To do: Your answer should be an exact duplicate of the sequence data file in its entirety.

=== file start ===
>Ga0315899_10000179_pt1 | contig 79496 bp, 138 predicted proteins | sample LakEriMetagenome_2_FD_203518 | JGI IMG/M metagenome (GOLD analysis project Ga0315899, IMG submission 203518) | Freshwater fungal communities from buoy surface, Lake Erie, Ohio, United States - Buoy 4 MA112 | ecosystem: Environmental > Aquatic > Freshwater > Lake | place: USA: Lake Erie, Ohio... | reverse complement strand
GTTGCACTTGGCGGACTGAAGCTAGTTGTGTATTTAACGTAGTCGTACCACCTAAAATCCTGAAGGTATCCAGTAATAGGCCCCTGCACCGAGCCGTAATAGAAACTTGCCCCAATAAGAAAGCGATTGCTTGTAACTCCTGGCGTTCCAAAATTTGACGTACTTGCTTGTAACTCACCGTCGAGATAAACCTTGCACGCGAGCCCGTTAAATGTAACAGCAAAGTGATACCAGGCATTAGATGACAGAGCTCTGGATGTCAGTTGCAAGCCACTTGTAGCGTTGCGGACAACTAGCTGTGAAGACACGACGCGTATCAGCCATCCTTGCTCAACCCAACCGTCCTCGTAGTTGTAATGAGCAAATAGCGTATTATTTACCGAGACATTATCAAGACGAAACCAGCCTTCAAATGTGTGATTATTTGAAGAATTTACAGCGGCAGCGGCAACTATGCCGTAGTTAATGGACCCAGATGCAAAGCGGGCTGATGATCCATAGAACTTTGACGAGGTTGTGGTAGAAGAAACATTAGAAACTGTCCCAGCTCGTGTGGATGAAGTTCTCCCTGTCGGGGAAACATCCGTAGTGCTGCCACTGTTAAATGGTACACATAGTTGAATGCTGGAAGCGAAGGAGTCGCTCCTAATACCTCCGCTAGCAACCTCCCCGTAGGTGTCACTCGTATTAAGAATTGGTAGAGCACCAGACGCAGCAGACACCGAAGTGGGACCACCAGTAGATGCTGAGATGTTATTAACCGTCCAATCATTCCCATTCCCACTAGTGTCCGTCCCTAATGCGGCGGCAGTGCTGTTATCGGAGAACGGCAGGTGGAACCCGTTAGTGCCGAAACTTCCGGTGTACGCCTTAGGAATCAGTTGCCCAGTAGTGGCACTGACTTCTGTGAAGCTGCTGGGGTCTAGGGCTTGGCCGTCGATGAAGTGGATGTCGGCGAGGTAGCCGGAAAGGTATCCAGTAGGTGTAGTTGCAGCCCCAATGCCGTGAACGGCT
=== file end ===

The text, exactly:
>Ga0315899_10000179_pt1 | contig 79496 bp, 138 predicted proteins | sample LakEriMetagenome_2_FD_203518 | JGI IMG/M metagenome (GOLD analysis project Ga0315899, IMG submission 203518) | Freshwater fungal communities from buoy surface, Lake Erie, Ohio, United States - Buoy 4 MA112 | ecosystem: Environmental > Aquatic > Freshwater > Lake | place: USA: Lake Erie, Ohio... | reverse complement strand
GTTGCACTTGGCGGACTGAAGCTAGTTGTGTATTTAACGTAGTCGTACCACCTAAAATCCTGAAGGTATCCAGTAATAGGCCCCTGCACCGAGCCGTAATAGAAACTTGCCCCAATAAGAAAGCGATTGCTTGTAACTCCTGGCGTTCCAAAATTTGACGTACTTGCTTGTAACTCACCGTCGAGATAAACCTTGCACGCGAGCCCGTTAAATGTAACAGCAAAGTGATACCAGGCATTAGATGACAGAGCTCTGGATGTCAGTTGCAAGCCACTTGTAGCGTTGCGGACAACTAGCTGTGAAGACACGACGCGTATCAGCCATCCTTGCTCAACCCAACCGTCCTCGTAGTTGTAATGAGCAAATAGCGTATTATTTACCGAGACATTATCAAGACGAAACCAGCCTTCAAATGTGTGATTATTTGAAGAATTTACAGCGGCAGCGGCAACTATGCCGTAGTTAATGGACCCAGATGCAAAGCGGGCTGATGATCCATAGAACTTTGACGAGGTTGTGGTAGAAGAAACATTAGAAACTGTCCCAGCTCGTGTGGATGAAGTTCTCCCTGTCGGGGAAACATCCGTAGTGCTGCCACTGTTAAATGGTACACATAGTTGAATGCTGGAAGCGAAGGAGTCGCTCCTAATACCTCCGCTAGCAACCTCCCCGTAGGTGTCACTCGTATTAAGAATTGGTAGAGCACCAGACGCAGCAGACACCGAAGTGGGACCACCAGTAGATGCTGAGATGTTATTAACCGTCCAATCATTCCCATTCCCACTAGTGTCCGTCCCTAATGCGGCGGCAGTGCTGTTATCGGAGAACGGCAGGTGGAACCCGTTAGTGCCGAAACTTCCGGTGTACGCCTTAGGAATCAGTTGCCCAGTAGTGGCACTGACTTCTGTGAAGCTGCTGGGGTCTAGGGCTTGGCCGTCGATGAAGTGGATGTCGGCGAGGTAGCCGGAAAGGTATCCAGTAGGTGTAGTTGCAGCCCCAATGCCGTGAACGGCT